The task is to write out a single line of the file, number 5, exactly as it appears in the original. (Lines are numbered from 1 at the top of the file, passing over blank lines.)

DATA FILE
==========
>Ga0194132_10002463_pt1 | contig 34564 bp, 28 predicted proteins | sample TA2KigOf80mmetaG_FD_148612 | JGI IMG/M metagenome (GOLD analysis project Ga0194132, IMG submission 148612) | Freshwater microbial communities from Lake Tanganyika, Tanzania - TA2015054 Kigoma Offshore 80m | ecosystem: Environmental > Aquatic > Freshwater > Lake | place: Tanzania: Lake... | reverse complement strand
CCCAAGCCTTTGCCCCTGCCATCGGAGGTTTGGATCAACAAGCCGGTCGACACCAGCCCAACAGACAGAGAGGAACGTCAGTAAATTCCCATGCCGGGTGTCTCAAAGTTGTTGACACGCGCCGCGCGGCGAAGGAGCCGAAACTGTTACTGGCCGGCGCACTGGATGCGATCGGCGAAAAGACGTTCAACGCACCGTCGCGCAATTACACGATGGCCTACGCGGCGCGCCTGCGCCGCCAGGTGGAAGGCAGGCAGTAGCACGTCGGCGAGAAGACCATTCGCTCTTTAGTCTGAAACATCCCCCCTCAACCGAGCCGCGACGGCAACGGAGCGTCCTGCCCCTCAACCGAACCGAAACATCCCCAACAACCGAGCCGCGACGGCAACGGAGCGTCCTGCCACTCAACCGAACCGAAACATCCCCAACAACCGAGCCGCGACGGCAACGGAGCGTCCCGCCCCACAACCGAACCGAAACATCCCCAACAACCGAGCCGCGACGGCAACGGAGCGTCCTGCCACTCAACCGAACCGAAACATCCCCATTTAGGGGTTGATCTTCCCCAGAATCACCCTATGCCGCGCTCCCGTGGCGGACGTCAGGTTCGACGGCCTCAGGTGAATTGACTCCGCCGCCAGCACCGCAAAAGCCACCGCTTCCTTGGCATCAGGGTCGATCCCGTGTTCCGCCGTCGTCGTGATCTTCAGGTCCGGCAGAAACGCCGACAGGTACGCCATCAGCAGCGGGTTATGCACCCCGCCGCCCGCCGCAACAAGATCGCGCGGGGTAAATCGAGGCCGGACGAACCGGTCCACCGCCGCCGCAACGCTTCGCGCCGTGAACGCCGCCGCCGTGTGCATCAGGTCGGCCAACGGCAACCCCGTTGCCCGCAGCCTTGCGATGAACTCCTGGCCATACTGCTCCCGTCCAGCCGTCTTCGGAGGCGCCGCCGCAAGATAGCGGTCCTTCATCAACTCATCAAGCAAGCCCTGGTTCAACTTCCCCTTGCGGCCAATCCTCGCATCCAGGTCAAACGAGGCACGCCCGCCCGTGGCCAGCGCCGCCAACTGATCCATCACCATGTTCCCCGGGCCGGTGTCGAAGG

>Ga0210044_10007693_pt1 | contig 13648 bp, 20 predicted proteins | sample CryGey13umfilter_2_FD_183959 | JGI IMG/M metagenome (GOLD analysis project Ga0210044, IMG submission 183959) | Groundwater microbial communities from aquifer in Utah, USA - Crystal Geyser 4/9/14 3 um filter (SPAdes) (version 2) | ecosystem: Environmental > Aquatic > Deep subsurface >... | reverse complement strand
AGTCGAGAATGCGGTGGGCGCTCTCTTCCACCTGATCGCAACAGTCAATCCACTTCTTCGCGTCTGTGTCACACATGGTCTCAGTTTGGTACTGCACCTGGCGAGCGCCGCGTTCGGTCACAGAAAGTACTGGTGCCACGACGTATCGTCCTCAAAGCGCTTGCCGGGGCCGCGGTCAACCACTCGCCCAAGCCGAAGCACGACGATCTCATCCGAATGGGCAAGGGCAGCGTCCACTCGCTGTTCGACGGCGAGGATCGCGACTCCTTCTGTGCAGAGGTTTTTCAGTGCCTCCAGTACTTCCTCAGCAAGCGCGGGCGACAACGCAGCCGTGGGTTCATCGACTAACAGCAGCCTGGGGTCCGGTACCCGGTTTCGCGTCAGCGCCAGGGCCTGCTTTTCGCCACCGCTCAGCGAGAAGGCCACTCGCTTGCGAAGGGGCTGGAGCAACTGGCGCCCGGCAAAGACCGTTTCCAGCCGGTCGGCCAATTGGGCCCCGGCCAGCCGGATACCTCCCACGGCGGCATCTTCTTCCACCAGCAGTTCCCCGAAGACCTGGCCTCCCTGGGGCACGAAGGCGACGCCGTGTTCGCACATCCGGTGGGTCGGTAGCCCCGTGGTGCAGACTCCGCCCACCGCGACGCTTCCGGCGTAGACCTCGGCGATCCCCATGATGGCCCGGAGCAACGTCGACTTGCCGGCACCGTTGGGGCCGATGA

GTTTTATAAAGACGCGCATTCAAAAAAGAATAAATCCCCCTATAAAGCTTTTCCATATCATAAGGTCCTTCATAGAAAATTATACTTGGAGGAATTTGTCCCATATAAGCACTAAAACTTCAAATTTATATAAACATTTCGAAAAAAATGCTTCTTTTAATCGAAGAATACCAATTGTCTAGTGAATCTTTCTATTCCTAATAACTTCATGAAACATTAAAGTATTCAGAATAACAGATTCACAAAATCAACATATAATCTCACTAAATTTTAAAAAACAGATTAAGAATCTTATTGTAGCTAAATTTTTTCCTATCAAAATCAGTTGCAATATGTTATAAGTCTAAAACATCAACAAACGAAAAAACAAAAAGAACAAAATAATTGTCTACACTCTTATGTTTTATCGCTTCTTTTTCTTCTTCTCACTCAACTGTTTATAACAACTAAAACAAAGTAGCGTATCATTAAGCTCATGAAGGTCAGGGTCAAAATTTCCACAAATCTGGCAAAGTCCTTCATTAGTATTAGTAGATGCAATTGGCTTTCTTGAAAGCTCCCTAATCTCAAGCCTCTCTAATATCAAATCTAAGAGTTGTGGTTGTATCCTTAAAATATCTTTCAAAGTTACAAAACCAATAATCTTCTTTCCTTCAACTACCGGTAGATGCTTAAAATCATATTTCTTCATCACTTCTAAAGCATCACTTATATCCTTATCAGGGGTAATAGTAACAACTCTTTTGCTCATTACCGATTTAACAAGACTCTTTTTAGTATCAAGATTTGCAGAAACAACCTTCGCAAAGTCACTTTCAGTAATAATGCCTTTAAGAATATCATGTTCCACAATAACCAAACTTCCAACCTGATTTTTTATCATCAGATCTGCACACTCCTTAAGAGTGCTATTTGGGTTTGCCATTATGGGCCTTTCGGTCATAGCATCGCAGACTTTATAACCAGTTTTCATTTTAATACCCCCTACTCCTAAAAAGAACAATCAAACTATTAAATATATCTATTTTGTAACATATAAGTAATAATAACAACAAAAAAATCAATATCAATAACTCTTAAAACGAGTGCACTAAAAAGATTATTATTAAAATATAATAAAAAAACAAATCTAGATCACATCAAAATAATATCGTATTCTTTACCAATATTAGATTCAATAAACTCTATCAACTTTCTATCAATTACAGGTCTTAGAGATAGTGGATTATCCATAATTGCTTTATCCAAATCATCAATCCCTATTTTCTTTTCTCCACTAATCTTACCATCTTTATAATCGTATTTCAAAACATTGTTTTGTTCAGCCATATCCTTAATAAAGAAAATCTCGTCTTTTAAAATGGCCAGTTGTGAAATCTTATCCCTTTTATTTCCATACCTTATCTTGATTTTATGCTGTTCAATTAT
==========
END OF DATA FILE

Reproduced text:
GTTTTATAAAGACGCGCATTCAAAAAAGAATAAATCCCCCTATAAAGCTTTTCCATATCATAAGGTCCTTCATAGAAAATTATACTTGGAGGAATTTGTCCCATATAAGCACTAAAACTTCAAATTTATATAAACATTTCGAAAAAAATGCTTCTTTTAATCGAAGAATACCAATTGTCTAGTGAATCTTTCTATTCCTAATAACTTCATGAAACATTAAAGTATTCAGAATAACAGATTCACAAAATCAACATATAATCTCACTAAATTTTAAAAAACAGATTAAGAATCTTATTGTAGCTAAATTTTTTCCTATCAAAATCAGTTGCAATATGTTATAAGTCTAAAACATCAACAAACGAAAAAACAAAAAGAACAAAATAATTGTCTACACTCTTATGTTTTATCGCTTCTTTTTCTTCTTCTCACTCAACTGTTTATAACAACTAAAACAAAGTAGCGTATCATTAAGCTCATGAAGGTCAGGGTCAAAATTTCCACAAATCTGGCAAAGTCCTTCATTAGTATTAGTAGATGCAATTGGCTTTCTTGAAAGCTCCCTAATCTCAAGCCTCTCTAATATCAAATCTAAGAGTTGTGGTTGTATCCTTAAAATATCTTTCAAAGTTACAAAACCAATAATCTTCTTTCCTTCAACTACCGGTAGATGCTTAAAATCATATTTCTTCATCACTTCTAAAGCATCACTTATATCCTTATCAGGGGTAATAGTAACAACTCTTTTGCTCATTACCGATTTAACAAGACTCTTTTTAGTATCAAGATTTGCAGAAACAACCTTCGCAAAGTCACTTTCAGTAATAATGCCTTTAAGAATATCATGTTCCACAATAACCAAACTTCCAACCTGATTTTTTATCATCAGATCTGCACACTCCTTAAGAGTGCTATTTGGGTTTGCCATTATGGGCCTTTCGGTCATAGCATCGCAGACTTTATAACCAGTTTTCATTTTAATACCCCCTACTCCTAAAAAGAACAATCAAACTATTAAATATATCTATTTTGTAACATATAAGTAATAATAACAACAAAAAAATCAATATCAATAACTCTTAAAACGAGTGCACTAAAAAGATTATTATTAAAATATAATAAAAAAACAAATCTAGATCACATCAAAATAATATCGTATTCTTTACCAATATTAGATTCAATAAACTCTATCAACTTTCTATCAATTACAGGTCTTAGAGATAGTGGATTATCCATAATTGCTTTATCCAAATCATCAATCCCTATTTTCTTTTCTCCACTAATCTTACCATCTTTATAATCGTATTTCAAAACATTGTTTTGTTCAGCCATATCCTTAATAAAGAAAATCTCGTCTTTTAAAATGGCCAGTTGTGAAATCTTATCCCTTTTATTTCCATACCTTATCTTGATTTTATGCTGTTCAATTAT